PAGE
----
Justin Kaminuma: a selection of short films from the suburbs of youth
Justin Kaminuma is an 18 y/o filmmaker based in Atlanta who, aside from working with artists and bands, has been uploading personal short films to YouTube for the past 4 years. He hesitantly describes them as “hybrid music videos/short films”, thinking of his YouTube channel as an unfolding collage-like coming of age story. This is a short selection of his films that feels more like a short introduction to his mind (with a few questions and answers, too).
How long have you been making short films?
I think I really started to try my hand at filmmaking around May of 2015 where I made a GoPro montage for my friends' ski trip. After that, I spent all my Christmas money on a camera and tried my own hand at shooting anything and everything I could.
What do you think is the core feeling/idea/emotion you try to capture when you sit down and start editing?
Although sometimes it depends on what exactly I want to make, I find myself gravitating toward nostalgia and melancholy in what I make. I'm not exactly sure why I do but there's always been something about capturing this perfect harmony between happy and sad emotions, where you don't know whether to smile or cry, that's really special to me. Like that bittersweet moment at the end of a coming of age movie where the characters you just spent an hour with go their separate ways, the music starts coming in and then the screen turns black - that's the kind of feeling I love.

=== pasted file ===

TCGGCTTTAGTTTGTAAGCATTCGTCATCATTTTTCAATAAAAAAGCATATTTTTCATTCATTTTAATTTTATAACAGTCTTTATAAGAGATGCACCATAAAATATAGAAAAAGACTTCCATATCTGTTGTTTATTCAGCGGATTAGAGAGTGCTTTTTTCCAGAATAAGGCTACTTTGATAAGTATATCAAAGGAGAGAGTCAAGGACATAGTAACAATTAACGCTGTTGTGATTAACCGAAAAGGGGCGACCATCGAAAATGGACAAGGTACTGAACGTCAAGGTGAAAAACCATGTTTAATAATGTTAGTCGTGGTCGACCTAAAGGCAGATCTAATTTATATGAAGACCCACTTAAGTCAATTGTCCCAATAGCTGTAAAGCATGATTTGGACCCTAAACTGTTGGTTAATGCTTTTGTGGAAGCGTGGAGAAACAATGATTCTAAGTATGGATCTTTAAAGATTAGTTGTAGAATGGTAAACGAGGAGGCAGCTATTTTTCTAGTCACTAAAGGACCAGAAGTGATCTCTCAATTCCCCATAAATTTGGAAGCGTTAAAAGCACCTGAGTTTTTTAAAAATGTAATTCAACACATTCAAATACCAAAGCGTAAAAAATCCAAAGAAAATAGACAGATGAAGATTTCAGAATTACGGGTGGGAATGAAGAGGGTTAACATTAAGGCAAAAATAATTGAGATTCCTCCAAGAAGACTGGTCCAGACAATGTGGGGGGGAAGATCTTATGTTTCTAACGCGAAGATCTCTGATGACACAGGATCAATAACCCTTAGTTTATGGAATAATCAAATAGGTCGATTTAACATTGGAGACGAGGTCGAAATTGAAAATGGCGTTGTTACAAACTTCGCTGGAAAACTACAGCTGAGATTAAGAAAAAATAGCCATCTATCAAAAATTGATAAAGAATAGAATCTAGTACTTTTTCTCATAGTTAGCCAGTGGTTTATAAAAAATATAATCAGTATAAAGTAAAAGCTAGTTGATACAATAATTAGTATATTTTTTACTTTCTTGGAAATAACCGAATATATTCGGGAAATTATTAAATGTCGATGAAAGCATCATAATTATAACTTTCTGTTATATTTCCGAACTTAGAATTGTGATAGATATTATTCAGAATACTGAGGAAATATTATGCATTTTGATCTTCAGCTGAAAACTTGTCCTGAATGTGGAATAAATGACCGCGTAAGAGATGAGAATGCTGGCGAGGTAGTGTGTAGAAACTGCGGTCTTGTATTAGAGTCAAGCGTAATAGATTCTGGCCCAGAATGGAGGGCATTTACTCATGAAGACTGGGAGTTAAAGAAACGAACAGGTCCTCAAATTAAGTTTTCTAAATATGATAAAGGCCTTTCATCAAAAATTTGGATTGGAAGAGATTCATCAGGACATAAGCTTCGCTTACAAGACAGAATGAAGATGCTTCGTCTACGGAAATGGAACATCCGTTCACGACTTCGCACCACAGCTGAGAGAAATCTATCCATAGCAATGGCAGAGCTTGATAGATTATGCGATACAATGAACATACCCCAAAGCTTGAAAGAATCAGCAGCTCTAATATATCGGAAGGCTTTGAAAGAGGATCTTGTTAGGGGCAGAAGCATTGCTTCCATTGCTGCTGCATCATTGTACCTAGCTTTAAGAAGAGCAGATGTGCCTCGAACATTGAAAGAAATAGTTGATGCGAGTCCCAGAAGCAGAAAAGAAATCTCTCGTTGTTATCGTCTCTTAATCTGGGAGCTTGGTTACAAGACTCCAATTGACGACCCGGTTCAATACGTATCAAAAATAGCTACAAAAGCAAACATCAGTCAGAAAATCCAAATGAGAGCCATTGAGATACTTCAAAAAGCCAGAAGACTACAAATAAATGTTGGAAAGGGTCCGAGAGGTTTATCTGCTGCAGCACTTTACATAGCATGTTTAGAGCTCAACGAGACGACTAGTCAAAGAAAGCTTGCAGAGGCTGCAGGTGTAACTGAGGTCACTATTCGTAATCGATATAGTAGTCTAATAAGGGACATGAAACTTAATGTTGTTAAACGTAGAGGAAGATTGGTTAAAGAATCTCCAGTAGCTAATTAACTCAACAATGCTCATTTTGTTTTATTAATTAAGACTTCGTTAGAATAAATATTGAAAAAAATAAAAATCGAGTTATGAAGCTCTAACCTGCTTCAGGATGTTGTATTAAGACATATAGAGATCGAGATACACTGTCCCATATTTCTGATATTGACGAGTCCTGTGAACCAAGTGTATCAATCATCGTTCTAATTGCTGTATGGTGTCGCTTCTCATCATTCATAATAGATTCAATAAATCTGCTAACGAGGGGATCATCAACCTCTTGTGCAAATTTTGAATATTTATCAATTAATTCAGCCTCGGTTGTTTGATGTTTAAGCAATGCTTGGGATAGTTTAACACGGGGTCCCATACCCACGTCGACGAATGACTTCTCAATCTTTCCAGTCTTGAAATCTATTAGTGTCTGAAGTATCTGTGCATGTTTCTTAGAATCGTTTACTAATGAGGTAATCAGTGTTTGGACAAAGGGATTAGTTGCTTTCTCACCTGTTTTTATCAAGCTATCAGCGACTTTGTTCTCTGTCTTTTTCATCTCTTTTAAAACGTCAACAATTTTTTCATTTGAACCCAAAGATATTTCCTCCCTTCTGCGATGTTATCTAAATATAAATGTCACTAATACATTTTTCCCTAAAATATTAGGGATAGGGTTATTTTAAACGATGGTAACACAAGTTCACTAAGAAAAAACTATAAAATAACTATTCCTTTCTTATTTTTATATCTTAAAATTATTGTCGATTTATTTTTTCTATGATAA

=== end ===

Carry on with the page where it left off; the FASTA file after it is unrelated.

What do you look for in the moments you film? What catches your eye and makes you pull out a video camera?
I feel like my best shots happen when I'm drawn to something I look at and feel for. If I see someone in front of me that I empathize with, whether it's in their body language or the way they're walking, I'll try to find a way to convey the feeling I get as best I can through my camera. And it doesn't necessarily have to be a person - sometimes a napkin floating on the ground or a runaway shopping cart in a parking lot can do so much more at saying something than a person ever can.
What do you hope people feel when they watch one of your videos?
My end goal is for someone to go "wow, I've never felt this way watching a video before". The day I hear that is the day I'm ready to die.
How do you think you translate your life experiences/thoughts/growth through film?
I've always liked to see my videos sort of as my own journal, so I try to make my videos as true to myself as possible. Honesty is one thing people always see right through in any creative work so I always think about when portraying myself and my experiences to other people.